|Male Biorhiza pallida. The wings would be folded over the abdomen in life|
Biorhiza pallida is a gall wasp species in the family Cynipidae. This species is a member of the tribe Cynipini: the oak gall wasp tribe. Cynipini is the tribe partially responsible for the formation of galls known as oak apples on oak trees. These are formed after the wasp lays eggs inside the leaf buds and the plant tissues swell as the larvae of the gall wasp develop inside.
Biorhiza pallida has a complex life cycle involving an agamic female that reproduces by parthenogenesis without a male during the summer, and a winter/spring generation of adults where individuals are either male or female. These mate and produce fertilised eggs.
The wingless agamic wasp is between 4.8 and 6.3 millimetres (0.19 and 0.25 in) long. The head is golden brown with mid-brown eyes and orange ocelli (simple eyes). The long antennae have fifteen segments and are orangeish-brown. The thorax, legs and bulbous, glistening gaster (abdomen) are yellowish-brown.
Male and female wasps that develop in the summer generation are smaller with a length between 2 and 3.5 mm (0.08 and 0.14 in). The head, thorax and gaster are golden brown and translucent. The clear wings have dark veins and pale brown hairs. The eyes are large and dark in the case of the female and pale in the male. The other main difference between the sexes is the gaster, which is deep and narrow in the male and broad and tipped with an ovipositor in the female.
The winter-hatching generation of agamic females climb up the trunks of oak trees such as Quercus robur and Quercus petraea in the spring. They lay batches of eggs in the young buds of the oak, injecting venom at the same time. This causes the leaf tissues to swell and soften. The eggs hatch and the larvae secrete further substances that encourage plant growth and a globular gall is formed. Reaching as much as 5 cm (2 in) in diameter, it is soft and pudgy at first, but later becomes dry and papery. The gall provides a nutritious, protective environment and there may be as many as thirty larvae developing inside. Males and females emerge from different galls after two to three months. After mating, the females descend to the ground where they make their way into the soil and lay their eggs singly inside the small rootlets of the oak. Small globular galls appear on the roots and after overwintering as larvae, another generation of wingless agamic females emerge and crawl up the trunk.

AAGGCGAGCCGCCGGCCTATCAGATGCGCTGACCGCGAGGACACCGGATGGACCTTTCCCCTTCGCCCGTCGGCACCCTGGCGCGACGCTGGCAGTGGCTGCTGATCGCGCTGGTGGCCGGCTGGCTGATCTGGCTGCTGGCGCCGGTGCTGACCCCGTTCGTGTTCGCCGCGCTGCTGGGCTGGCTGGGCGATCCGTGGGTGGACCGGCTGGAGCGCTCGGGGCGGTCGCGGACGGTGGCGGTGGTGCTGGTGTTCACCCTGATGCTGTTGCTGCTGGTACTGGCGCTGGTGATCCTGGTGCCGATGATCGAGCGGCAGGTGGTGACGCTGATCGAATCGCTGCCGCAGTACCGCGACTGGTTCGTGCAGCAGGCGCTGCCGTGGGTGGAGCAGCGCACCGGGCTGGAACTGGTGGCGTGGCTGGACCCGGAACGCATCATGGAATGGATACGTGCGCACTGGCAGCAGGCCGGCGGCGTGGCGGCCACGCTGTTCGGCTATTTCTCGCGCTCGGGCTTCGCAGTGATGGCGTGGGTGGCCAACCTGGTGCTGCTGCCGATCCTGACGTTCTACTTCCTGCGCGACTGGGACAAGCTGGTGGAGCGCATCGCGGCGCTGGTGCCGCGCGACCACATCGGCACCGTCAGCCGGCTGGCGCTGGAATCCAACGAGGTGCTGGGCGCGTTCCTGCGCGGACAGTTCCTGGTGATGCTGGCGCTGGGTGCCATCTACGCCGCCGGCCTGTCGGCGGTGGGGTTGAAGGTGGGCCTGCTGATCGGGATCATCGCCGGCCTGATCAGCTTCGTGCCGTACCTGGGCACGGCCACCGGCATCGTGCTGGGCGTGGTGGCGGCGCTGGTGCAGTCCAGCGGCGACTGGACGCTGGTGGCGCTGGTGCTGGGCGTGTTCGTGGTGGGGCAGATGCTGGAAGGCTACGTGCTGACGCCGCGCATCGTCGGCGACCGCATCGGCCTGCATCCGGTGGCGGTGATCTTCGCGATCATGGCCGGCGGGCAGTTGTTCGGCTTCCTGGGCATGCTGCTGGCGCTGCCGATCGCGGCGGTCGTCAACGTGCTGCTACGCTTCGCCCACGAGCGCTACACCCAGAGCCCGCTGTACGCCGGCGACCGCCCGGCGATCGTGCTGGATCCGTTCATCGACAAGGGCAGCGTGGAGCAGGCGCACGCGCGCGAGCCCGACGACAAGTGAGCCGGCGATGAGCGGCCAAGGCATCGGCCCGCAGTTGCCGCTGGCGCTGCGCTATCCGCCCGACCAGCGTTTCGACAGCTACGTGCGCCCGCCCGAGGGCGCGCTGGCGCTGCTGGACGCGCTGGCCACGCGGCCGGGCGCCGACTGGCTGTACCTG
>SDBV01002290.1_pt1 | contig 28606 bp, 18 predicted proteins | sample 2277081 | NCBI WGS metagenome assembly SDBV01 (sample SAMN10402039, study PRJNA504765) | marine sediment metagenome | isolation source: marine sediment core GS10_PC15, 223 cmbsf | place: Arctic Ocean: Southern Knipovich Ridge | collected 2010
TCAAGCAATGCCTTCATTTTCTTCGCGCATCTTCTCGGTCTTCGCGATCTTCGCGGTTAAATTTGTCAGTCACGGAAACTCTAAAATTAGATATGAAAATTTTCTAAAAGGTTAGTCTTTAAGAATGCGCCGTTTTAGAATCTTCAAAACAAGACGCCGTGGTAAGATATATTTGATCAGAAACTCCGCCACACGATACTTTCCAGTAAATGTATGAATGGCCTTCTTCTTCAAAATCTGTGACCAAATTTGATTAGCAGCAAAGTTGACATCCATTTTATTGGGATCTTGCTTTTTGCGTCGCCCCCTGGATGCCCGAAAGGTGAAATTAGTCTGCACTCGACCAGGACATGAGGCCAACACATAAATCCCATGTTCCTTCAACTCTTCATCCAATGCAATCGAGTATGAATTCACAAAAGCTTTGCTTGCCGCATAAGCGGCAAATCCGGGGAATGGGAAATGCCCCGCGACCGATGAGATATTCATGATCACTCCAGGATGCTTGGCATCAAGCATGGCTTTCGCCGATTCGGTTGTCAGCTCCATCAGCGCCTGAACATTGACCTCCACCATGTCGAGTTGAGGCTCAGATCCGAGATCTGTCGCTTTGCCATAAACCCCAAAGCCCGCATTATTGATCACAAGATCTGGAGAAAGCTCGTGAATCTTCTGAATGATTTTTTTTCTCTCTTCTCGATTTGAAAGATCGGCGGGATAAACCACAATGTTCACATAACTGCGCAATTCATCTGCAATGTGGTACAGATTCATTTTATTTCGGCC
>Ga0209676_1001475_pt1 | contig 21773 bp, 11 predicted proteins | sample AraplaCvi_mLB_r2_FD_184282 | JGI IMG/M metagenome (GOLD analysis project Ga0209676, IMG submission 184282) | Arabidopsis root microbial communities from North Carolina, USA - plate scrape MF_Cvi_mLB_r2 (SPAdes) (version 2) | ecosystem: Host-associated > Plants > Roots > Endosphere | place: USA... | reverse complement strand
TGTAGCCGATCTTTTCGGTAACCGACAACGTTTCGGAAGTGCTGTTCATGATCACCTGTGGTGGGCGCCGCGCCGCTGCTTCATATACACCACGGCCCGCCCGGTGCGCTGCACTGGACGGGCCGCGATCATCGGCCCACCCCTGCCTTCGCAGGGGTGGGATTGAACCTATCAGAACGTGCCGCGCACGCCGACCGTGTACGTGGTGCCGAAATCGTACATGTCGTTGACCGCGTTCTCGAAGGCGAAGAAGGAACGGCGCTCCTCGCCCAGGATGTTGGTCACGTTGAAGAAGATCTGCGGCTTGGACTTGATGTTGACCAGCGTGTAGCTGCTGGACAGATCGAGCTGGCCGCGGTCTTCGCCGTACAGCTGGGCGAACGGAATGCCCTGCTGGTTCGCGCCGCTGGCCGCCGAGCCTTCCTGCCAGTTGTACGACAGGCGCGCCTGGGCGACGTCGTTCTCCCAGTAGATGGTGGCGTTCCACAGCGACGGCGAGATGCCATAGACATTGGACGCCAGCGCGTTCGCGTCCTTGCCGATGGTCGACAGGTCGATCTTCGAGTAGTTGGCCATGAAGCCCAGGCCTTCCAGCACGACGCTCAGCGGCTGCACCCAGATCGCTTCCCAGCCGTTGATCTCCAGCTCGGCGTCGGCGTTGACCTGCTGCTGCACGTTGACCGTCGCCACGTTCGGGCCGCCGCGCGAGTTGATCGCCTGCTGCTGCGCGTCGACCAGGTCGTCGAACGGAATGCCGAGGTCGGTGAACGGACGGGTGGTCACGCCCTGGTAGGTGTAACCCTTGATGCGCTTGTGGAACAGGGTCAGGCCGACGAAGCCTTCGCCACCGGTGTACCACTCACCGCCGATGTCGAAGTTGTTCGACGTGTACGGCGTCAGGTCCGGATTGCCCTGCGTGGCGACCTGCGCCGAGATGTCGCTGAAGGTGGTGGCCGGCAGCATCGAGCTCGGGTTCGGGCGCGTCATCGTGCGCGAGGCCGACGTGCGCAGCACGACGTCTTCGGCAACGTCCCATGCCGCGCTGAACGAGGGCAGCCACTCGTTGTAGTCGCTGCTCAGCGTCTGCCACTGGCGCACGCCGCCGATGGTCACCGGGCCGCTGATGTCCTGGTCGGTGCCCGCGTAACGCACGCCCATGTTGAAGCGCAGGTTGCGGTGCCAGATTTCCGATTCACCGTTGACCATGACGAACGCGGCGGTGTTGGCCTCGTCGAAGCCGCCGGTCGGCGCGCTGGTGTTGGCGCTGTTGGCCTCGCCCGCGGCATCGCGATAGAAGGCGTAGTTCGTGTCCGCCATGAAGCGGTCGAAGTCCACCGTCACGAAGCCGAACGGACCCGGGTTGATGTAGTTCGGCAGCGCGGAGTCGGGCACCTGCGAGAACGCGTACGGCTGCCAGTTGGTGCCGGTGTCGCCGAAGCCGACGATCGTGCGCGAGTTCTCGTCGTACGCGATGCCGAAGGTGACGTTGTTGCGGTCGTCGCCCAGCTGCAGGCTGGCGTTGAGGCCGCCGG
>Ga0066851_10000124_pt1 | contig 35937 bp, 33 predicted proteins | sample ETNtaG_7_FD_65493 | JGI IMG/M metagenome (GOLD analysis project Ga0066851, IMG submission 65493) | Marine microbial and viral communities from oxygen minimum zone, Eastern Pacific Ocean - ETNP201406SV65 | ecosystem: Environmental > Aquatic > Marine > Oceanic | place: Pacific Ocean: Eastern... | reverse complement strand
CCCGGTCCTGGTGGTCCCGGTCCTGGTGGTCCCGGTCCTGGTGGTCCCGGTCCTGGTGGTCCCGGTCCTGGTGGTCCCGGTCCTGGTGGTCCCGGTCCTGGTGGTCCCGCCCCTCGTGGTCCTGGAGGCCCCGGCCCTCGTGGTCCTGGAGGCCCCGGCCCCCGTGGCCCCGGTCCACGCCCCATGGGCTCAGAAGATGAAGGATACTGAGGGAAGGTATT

As well as providing food and protection to the wasp larvae, the galls provide shelter for several inquiline species of gall wasp including Synergus gallaepomiformis and Synergus umbraculus. These share the tissues that provide food for the wasp larvae. About twenty other species of gall wasps are hyperparasites and live inside the gall and parasitise the rightful owners, the Biorhiza pallida larvae.